Only half of the England Test squad that left India for the New Year break will return next week as part of the limited-overs side led by Eoin Morgan. When the curtains go down on the ODIs, Jonny Bairstow and Chris Woakes will then make way for Chris Jordan and Tymal Mills for the three T20I.
The situation is not very different with the Indian squads either.
Halfway across the globe, Australia will be playing a T20I against Sri Lanka in Adelaide only a day before the start of the first Test of their four-Test series in India in Pune on Feb 23. It appears we are heading into the age of the specialists.
The modern-day cricketer appears comfortable in his specialist skin. It's a far cry from the days when batting great Rahul Dravid donned the role of wicket-keeper-batsman in the early part of his ODI career to be able to hold a place in the limited-overs side.
The inimitable VVS Laxman hated the fact that he was branded as a Test specialist and never could come to terms with the tag. His batting was considered slow-paced for the shorter format and he played in only 86 ODIs compared to 134 Tests.
On several occasions during his illustrious, 16-year international career, the Hyderabadi stylist spoke of how not being an integral member of the ODI side had an impact on his Test career owing to lengthy breaks between Test series.
Those were days when global audiences, especially the Asian expats,
Although there did exist ODI specialists in world cricket during that period, the numbers were limited and the players only grudgingly acknowledged the tag. Australian finisher Michael Bevan is a fine example of a limited-overs specialist (232 ODIs, 18 Tests) of his time.
Back then, only a Test cricketer was considered a complete player, and the game’s longest format the real test. It was also largely believed that a good Test cricketer could easily adjust to limited-overs cricket for the requirements were comparatively limited, considering that the 50-over format allows for the ‘bits and pieces’ cricketer to flourish.
In many ways, it was the advent of Twenty20 cricket, and its immense global popularity that saw the proliferation of professional leagues across the cricket world over the past decade, that led to the birth of the consummate limited-overs professional.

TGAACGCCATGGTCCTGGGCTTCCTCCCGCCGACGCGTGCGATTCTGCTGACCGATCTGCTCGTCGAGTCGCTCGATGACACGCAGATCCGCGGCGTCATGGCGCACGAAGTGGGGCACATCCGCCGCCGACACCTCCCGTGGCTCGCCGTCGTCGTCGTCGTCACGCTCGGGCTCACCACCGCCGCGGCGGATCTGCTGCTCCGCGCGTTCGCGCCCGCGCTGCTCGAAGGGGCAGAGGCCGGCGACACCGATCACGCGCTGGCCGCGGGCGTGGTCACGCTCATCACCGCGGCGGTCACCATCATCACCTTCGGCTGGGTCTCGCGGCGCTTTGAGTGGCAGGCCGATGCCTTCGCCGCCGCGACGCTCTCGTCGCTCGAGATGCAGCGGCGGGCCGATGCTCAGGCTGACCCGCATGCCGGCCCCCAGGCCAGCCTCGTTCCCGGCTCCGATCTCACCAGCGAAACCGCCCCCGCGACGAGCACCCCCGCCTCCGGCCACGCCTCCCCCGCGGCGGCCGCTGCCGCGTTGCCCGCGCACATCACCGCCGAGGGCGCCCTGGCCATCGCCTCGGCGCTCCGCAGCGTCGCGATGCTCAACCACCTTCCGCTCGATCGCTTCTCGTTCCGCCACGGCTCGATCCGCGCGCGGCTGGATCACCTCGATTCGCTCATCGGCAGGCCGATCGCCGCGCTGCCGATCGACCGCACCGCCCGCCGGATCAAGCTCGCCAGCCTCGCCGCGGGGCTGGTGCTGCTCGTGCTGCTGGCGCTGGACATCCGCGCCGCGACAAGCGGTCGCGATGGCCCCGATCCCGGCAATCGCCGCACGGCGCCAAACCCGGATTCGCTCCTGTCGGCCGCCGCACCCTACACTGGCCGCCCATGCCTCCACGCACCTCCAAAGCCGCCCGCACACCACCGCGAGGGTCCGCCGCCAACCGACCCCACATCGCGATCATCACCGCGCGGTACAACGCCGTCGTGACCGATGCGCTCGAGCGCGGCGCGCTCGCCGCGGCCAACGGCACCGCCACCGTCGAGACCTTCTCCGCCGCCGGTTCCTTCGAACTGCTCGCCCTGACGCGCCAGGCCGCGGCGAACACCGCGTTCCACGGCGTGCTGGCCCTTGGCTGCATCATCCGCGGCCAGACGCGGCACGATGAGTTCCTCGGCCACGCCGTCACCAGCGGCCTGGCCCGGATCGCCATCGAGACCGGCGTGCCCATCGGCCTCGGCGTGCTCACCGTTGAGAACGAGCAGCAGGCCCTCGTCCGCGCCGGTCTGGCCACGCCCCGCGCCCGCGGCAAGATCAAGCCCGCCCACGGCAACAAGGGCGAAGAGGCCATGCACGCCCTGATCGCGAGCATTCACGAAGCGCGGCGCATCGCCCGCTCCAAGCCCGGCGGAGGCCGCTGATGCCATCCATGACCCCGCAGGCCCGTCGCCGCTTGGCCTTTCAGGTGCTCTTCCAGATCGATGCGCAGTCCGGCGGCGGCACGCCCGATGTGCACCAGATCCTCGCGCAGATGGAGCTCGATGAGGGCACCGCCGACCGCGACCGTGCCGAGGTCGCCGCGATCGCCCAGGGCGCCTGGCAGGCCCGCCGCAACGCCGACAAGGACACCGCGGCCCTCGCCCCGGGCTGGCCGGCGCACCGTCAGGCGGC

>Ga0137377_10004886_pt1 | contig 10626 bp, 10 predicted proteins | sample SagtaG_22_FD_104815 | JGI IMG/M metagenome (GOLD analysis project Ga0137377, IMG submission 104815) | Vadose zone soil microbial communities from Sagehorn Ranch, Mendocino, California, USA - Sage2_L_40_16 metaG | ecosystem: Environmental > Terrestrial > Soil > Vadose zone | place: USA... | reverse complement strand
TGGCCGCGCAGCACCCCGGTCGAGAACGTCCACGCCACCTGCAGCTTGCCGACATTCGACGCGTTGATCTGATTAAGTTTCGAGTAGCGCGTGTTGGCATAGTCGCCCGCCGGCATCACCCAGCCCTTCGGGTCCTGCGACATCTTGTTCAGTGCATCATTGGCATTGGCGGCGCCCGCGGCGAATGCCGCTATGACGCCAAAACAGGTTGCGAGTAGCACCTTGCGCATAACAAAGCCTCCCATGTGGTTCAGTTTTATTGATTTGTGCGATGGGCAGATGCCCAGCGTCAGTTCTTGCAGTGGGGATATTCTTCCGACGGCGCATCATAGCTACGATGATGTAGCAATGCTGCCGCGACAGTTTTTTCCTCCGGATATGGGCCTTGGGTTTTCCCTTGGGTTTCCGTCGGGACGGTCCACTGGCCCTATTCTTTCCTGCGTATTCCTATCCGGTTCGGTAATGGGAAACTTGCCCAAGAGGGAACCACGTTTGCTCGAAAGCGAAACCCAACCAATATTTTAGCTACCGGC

Over time, T20 cricket also changed the perception of limited-overs series on full tours by a national team from being an add-on to becoming one-half of the tour. Much like how England have returned for the limited-overs segment of three ODIs and an equal number of T20I with a squad largely different to the one that lost the five-Test series 4-0 last month.
Interestingly, India played their first home T20I in October 2007, almost a year after figuring in their first-ever T20I on the tour of South Africa, and between those two events went on to win the inaugural World T20 with a second-rung side led by Dhoni.
The BCCI hadn’t until then taken the game’s newest format seriously, at first dismissing it as a variant for young legs. India’s inaugural WorldT20 triumph changed all that, and the same board turned T20 cricket into a multi-billion dollar business with the launch of the Indian Premier League the following year.
Bangladesh, Australia, Pakistan, Sri Lanka and the West Indies launched their own professional Twenty20 leagues, not to forget the Champions League, further underlining the popularity of the time-efficient and exciting format globally. These leagues have also provided players like Chris Gayle with the option to remain a T20 professional.
Twenty20 has over time not only influenced the two older forms of the game, from shot selection to achieving taller targets, a quicker rate of scoring to exciting finishes but more importantly, has raised the bar of the unique skill sets required to be successful in the shorter forms.
And with it has come the age of the quintessential specialist.
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